WYPR's senior news analyst reminds us voting is a celebration of democracy threatened by claims of rigged outcomes and fraudulent campaigns to stop non-existent voter fraud.

Tom Chalkley

This contentious election may be getting you down, but WYPR's senior news analyst tells us we're surrounded by greatness. All we have to do is look around.

Fraser Smith and John Lee, of the WYPR reporting team, talk about what the presidential candidates aren't saying about climate change.

The mayoral election hasn't happened yet, but Fraser Smith and Kenneth Burns, of the WYPR news team, talk about transitions from William Donald Schaefer to Kurt Schmoke all the way to...Catherine Pugh?

Fraser Smith and Todd Eberly, of the political science faculty at St. Mary's College of Maryland, talk about GOP nominee Donald Trump's refusal to say whether he'll accept the results of next month's election.

Fraser Smith and Rachel Baye, of the WYPR reporting team, talk about how a group of Democrats want to use a wide-ranging mass transit proposal to create a wedge issue for the 2018 governor's race.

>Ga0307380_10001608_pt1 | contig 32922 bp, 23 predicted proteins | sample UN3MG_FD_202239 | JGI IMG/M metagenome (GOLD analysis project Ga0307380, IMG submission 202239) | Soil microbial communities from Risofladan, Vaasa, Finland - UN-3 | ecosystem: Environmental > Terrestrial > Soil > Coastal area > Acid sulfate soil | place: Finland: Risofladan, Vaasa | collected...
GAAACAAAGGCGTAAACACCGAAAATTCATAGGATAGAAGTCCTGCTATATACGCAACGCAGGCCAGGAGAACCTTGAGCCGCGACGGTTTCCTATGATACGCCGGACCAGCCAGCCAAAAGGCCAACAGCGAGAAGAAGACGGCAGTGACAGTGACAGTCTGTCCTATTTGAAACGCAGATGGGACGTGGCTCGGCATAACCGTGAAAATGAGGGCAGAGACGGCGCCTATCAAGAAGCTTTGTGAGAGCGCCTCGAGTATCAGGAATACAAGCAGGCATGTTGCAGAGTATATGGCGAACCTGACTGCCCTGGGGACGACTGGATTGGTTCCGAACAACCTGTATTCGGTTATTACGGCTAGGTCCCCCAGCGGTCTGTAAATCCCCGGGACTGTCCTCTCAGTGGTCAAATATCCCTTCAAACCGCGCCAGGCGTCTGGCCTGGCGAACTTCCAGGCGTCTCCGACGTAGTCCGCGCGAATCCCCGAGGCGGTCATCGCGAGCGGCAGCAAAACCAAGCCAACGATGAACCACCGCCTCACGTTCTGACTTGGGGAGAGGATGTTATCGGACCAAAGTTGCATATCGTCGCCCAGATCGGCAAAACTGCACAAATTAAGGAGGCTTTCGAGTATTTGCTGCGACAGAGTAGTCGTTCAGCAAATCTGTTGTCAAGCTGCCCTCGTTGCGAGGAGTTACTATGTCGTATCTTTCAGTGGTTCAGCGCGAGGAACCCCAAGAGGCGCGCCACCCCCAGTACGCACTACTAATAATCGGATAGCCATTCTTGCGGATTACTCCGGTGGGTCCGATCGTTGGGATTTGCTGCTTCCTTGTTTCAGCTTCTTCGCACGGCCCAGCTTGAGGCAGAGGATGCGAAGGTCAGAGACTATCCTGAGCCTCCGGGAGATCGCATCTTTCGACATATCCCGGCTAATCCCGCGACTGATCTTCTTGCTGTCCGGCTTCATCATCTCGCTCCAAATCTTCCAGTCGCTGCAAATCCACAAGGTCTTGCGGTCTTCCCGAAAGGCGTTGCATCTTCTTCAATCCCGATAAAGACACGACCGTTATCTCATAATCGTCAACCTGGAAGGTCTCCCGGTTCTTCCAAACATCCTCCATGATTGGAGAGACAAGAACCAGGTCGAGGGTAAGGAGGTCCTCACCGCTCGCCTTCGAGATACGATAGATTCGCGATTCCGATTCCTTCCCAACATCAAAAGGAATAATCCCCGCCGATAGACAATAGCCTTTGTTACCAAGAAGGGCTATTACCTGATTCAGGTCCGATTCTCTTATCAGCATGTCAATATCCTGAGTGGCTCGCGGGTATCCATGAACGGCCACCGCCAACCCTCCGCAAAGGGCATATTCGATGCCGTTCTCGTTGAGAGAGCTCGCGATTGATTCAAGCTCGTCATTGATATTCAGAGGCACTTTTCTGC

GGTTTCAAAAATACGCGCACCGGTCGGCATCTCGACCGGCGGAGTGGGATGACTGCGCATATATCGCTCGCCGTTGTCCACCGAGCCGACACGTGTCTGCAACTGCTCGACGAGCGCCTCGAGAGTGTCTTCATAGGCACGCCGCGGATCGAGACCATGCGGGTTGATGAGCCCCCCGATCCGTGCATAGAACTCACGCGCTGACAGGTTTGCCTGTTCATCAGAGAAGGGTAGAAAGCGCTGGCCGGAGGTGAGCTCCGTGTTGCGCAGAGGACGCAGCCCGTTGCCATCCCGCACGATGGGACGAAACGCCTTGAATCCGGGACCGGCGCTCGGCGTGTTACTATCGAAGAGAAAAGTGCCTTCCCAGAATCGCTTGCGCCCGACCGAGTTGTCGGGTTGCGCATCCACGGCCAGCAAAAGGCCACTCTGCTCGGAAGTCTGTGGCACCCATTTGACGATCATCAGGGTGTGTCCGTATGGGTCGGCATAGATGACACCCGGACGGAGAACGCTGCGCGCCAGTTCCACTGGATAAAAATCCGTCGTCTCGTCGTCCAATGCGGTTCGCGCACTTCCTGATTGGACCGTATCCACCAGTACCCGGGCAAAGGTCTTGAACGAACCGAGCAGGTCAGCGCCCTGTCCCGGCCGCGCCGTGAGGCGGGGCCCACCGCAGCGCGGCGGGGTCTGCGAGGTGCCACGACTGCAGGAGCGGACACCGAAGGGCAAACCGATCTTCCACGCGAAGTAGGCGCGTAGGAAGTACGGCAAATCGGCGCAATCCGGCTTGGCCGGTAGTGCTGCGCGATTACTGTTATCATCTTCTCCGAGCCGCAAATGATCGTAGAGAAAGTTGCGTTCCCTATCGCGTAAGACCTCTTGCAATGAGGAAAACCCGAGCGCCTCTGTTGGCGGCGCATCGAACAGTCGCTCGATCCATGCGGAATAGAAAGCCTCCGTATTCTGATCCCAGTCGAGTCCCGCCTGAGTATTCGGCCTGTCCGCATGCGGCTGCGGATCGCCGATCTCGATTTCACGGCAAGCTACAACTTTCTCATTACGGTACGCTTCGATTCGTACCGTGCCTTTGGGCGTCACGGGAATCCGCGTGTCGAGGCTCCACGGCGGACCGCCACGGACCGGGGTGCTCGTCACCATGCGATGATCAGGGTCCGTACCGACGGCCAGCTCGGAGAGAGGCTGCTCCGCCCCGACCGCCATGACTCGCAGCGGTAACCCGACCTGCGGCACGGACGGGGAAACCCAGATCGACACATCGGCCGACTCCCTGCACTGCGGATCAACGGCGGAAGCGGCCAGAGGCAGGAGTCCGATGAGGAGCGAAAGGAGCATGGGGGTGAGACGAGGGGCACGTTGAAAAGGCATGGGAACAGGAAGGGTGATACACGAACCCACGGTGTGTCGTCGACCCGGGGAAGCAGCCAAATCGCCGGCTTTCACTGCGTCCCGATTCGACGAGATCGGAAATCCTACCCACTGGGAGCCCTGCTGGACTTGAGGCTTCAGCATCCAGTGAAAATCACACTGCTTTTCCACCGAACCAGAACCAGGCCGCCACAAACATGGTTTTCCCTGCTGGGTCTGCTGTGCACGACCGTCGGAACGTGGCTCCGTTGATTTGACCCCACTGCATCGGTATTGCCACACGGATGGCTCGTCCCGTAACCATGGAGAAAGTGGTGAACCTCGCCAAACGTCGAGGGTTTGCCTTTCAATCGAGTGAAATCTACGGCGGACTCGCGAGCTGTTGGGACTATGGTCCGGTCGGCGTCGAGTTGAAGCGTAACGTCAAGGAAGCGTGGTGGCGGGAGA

How much longer?

Oct 13, 2016
Tom Chalkley

WYPR's senior news analyst asks the question many of us are asking. Can this election please be over?

Fraser Smith and John Fritze, of the Baltimore Sun's Washington Bureau, talk about the changes in Clinton v Trump polling since the presidential nominees debated in September at Hofstra University.

Tom Chalkley

    

WYPR's senior news analyst says it's about time somebody--in this case the Baltimore Health Commissioner--came up with a plan to improve the health of Baltimore's citizens.